English degrees don’t typically translate into careers in the technology field, but alumnus Mike McClaskey (’85) found a path between the two, going from literature student to DISH Network executive.
McClaskey grew up in Kirksville with a family tradition of Truman graduates dating back to the early 20th century when his paternal grandmother attended the Normal School for a period of time. His parents were also students of the University and his mother served as a professor at the college for almost 20 years.
“My mom was one of the first women professors who decided to keep working while she was pregnant. So, you could say I was attending Truman even before I was born,” McClaskey said.
McClaskey originally planned to carry on the family tradition of teaching. However, while working toward his bachelor’s degree in English, his advisor, Dr. Heinz Woehlk, opened up the possibility of a career in technology. During his master’s studies in English at the University of Missouri-Columbia, another advisor also urged him to pursue a similar career.
“In my case, I was applying for both teaching jobs and technology jobs out of graduate school,” McClaskey said. “Whichever offer came first determined my career path and it turned out to be a technology role.”
This twist of fate started a succession of career promotions, culminating in McClaskey’s 2007 arrival at DISH, a direct-broadcast satellite service provider. In his role as DISH’s chief information officer, McClaskey assembled an information technology team, managed software releases, helped to develop emerging technologies and established systems to provide high-quality customer service. Under his direction DISH’s IT department successfully completed one of the largest business transformation initiatives in telecommunications, leading to many accolades and awards.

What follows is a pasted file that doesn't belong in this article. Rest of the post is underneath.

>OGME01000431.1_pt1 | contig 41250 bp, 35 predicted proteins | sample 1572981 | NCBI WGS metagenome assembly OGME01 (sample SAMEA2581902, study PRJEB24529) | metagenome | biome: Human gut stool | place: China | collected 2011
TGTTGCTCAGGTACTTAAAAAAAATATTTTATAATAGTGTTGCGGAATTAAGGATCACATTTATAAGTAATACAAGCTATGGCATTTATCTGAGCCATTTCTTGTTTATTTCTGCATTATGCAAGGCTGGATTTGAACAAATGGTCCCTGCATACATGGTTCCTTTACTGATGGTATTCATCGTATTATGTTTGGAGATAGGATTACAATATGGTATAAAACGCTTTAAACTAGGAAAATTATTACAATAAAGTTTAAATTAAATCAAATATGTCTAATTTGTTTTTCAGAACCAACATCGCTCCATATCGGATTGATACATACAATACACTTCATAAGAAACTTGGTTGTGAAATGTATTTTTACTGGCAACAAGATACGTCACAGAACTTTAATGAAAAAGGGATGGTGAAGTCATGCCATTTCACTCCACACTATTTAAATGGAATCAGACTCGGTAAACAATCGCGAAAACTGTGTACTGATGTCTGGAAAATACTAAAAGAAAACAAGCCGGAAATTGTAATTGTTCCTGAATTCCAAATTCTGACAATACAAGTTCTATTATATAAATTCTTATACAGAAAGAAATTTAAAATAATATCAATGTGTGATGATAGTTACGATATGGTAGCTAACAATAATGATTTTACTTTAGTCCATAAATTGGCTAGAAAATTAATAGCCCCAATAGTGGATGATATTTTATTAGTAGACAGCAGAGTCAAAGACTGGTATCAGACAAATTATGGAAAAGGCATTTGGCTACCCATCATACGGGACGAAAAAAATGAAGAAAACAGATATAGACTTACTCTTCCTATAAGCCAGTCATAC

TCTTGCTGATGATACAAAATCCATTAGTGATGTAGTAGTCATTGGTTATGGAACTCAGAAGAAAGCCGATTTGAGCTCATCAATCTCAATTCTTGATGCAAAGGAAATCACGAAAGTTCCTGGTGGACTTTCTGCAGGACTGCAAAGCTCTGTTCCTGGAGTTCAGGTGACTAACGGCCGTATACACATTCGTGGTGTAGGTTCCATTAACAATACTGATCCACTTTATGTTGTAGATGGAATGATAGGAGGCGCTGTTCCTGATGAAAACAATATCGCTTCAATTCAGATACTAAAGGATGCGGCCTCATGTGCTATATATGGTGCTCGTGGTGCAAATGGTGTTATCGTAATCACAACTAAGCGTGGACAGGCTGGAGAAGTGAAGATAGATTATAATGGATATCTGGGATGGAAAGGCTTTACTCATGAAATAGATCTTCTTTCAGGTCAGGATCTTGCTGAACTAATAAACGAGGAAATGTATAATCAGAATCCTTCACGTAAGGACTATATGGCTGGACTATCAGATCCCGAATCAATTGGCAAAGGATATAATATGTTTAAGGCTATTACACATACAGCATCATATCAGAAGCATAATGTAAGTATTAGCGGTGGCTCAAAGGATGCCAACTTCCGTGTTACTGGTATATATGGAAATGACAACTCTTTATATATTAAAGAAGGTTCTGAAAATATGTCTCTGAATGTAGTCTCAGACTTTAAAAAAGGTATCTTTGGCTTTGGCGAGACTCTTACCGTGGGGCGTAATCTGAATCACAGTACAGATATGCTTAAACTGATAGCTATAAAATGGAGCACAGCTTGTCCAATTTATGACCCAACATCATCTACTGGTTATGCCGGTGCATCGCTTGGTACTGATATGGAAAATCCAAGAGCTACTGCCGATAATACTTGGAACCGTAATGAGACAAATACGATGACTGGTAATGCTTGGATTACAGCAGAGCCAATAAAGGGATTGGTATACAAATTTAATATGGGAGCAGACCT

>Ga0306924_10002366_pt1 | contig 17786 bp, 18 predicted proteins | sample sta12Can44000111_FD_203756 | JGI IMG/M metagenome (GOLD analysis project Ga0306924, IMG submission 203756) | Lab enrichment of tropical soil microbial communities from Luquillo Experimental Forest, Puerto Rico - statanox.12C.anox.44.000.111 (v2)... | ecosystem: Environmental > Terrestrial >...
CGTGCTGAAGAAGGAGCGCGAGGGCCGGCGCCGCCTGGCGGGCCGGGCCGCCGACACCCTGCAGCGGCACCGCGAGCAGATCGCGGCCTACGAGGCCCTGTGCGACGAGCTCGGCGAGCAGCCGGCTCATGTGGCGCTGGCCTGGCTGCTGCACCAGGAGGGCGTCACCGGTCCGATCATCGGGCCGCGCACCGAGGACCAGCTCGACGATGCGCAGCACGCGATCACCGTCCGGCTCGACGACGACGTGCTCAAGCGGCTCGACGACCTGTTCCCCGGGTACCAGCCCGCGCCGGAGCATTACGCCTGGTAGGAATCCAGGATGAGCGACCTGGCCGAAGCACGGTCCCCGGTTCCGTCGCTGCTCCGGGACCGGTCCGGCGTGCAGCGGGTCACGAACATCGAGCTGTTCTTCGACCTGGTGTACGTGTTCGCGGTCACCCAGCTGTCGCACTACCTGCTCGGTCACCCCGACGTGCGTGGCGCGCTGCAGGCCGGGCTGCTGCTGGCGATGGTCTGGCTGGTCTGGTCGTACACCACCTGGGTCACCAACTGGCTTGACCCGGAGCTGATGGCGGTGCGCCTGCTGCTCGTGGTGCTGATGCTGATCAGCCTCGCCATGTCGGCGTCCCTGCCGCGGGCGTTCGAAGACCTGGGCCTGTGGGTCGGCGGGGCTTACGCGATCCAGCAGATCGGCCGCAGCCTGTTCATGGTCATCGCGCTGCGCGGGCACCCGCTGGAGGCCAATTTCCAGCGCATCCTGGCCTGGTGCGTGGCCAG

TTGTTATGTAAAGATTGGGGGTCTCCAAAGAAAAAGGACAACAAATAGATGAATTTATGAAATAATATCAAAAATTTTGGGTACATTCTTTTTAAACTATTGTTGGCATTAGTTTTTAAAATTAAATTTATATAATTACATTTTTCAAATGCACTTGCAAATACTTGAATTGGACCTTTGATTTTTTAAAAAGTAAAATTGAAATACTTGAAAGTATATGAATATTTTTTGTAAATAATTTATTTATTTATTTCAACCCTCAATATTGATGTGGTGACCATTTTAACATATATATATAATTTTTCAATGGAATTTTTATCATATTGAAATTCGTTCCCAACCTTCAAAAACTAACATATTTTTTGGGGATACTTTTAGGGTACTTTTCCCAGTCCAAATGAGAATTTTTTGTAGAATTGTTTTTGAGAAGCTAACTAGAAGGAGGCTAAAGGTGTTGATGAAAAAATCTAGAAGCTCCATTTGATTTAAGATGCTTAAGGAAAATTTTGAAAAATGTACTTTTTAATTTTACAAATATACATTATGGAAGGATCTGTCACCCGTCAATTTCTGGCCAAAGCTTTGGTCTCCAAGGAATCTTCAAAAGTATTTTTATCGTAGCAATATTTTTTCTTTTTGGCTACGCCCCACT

Now, after working more than 25 years in the IT industry, McClaskey continues to climb the corporate ladder with his new role of executive vice president and chief human resources officer at DISH.
“It’s an amazing opportunity to get to learn a new discipline while positively impacting the lives and careers of our 20,000-plus employees,” McClaskey said.
Despite his accomplishments, McClaskey has not forgotten his modest beginnings or undergraduate background. He even credits his wife Janet (Yearns) McClaskey (’84) for straightening out his academic priorities. Since graduating, the McClaskeys have both dedicated their efforts to making the University one of the core focuses of their philanthropy. They stay heavily involved through the John R. Kirk Society, the Joseph Baldwin Society and the President’s Circle, and even created the McClaskey Family Endowment Fund.
“We have been greatly blessed over the years,” McClaskey said. “We want to establish structures that will help needy students—like we were—in perpetuity.”
McClaskey’s degree didn’t ultimately define his career path. Outside influences encouraged him to think beyond what’s considered customary. Although he may not have originally had the academic background for his career, he has made it work out to his advantage.
“I have never truly been qualified for any job I’ve pursued, but somehow I’ve made it work out. Some of that comes down to luck and timing, but mostly it was hard work, taking on difficult jobs few others want, a willingness to clean up messes and a commitment to continuous learning,” McClaskey said. “If you accept the fact that your career path is an unforeseeable adventure enabled by continually honing your skills and knowledge and taking calculated leaps, you will have the flexibility to go places you might never imagine.”